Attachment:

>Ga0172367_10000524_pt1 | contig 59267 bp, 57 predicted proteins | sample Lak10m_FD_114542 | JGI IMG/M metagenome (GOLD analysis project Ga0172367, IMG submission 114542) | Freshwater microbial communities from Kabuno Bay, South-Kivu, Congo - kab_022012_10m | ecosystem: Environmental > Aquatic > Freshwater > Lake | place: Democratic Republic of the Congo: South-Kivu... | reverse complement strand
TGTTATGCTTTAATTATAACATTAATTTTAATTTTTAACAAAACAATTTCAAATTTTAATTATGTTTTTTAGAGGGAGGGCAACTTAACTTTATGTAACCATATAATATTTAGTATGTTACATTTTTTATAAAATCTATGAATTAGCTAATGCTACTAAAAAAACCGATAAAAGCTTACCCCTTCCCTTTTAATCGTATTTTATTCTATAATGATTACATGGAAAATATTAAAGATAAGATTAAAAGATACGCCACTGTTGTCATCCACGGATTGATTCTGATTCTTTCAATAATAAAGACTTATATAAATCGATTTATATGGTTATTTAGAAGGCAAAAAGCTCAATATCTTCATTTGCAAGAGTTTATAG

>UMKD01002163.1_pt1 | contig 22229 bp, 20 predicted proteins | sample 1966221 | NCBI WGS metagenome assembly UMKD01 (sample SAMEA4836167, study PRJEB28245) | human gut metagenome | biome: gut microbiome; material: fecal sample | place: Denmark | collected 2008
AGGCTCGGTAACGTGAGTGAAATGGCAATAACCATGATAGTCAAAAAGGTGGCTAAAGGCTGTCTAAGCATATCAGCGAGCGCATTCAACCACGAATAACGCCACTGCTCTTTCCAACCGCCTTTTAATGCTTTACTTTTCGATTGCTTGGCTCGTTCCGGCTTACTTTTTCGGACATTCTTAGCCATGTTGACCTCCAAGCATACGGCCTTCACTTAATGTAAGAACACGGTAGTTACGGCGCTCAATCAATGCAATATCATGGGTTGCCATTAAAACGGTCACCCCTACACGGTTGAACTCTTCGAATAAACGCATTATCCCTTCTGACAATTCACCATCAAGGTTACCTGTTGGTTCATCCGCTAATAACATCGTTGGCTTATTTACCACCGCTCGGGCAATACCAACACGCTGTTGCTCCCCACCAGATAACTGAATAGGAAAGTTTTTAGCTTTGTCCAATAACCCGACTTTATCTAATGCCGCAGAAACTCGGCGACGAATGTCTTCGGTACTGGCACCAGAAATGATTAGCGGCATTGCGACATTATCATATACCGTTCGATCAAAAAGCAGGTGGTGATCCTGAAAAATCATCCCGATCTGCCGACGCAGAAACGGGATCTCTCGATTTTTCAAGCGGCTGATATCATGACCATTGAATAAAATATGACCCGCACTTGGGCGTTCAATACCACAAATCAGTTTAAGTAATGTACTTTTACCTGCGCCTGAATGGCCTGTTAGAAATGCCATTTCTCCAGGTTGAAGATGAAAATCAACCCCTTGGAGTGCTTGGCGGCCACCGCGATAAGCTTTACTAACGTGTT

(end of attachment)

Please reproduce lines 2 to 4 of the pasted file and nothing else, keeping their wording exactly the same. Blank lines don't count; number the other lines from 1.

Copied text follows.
TGTTATGCTTTAATTATAACATTAATTTTAATTTTTAACAAAACAATTTCAAATTTTAATTATGTTTTTTAGAGGGAGGGCAACTTAACTTTATGTAACCATATAATATTTAGTATGTTACATTTTTTATAAAATCTATGAATTAGCTAATGCTACTAAAAAAACCGATAAAAGCTTACCCCTTCCCTTTTAATCGTATTTTATTCTATAATGATTACATGGAAAATATTAAAGATAAGATTAAAAGATACGCCACTGTTGTCATCCACGGATTGATTCTGATTCTTTCAATAATAAAGACTTATATAAATCGATTTATATGGTTATTTAGAAGGCAAAAAGCTCAATATCTTCATTTGCAAGAGTTTATAG

>UMKD01002163.1_pt1 | contig 22229 bp, 20 predicted proteins | sample 1966221 | NCBI WGS metagenome assembly UMKD01 (sample SAMEA4836167, study PRJEB28245) | human gut metagenome | biome: gut microbiome; material: fecal sample | place: Denmark | collected 2008
AGGCTCGGTAACGTGAGTGAAATGGCAATAACCATGATAGTCAAAAAGGTGGCTAAAGGCTGTCTAAGCATATCAGCGAGCGCATTCAACCACGAATAACGCCACTGCTCTTTCCAACCGCCTTTTAATGCTTTACTTTTCGATTGCTTGGCTCGTTCCGGCTTACTTTTTCGGACATTCTTAGCCATGTTGACCTCCAAGCATACGGCCTTCACTTAATGTAAGAACACGGTAGTTACGGCGCTCAATCAATGCAATATCATGGGTTGCCATTAAAACGGTCACCCCTACACGGTTGAACTCTTCGAATAAACGCATTATCCCTTCTGACAATTCACCATCAAGGTTACCTGTTGGTTCATCCGCTAATAACATCGTTGGCTTATTTACCACCGCTCGGGCAATACCAACACGCTGTTGCTCCCCACCAGATAACTGAATAGGAAAGTTTTTAGCTTTGTCCAATAACCCGACTTTATCTAATGCCGCAGAAACTCGGCGACGAATGTCTTCGGTACTGGCACCAGAAATGATTAGCGGCATTGCGACATTATCATATACCGTTCGATCAAAAAGCAGGTGGTGATCCTGAAAAATCATCCCGATCTGCCGACGCAGAAACGGGATCTCTCGATTTTTCAAGCGGCTGATATCATGACCATTGAATAAAATATGACCCGCACTTGGGCGTTCAATACCACAAATCAGTTTAAGTAATGTACTTTTACCTGCGCCTGAATGGCCTGTTAGAAATGCCATTTCTCCAGGTTGAAGATGAAAATCAACCCCTTGGAGTGCTTGGCGGCCACCGCGATAAGCTTTACTAACGTGTT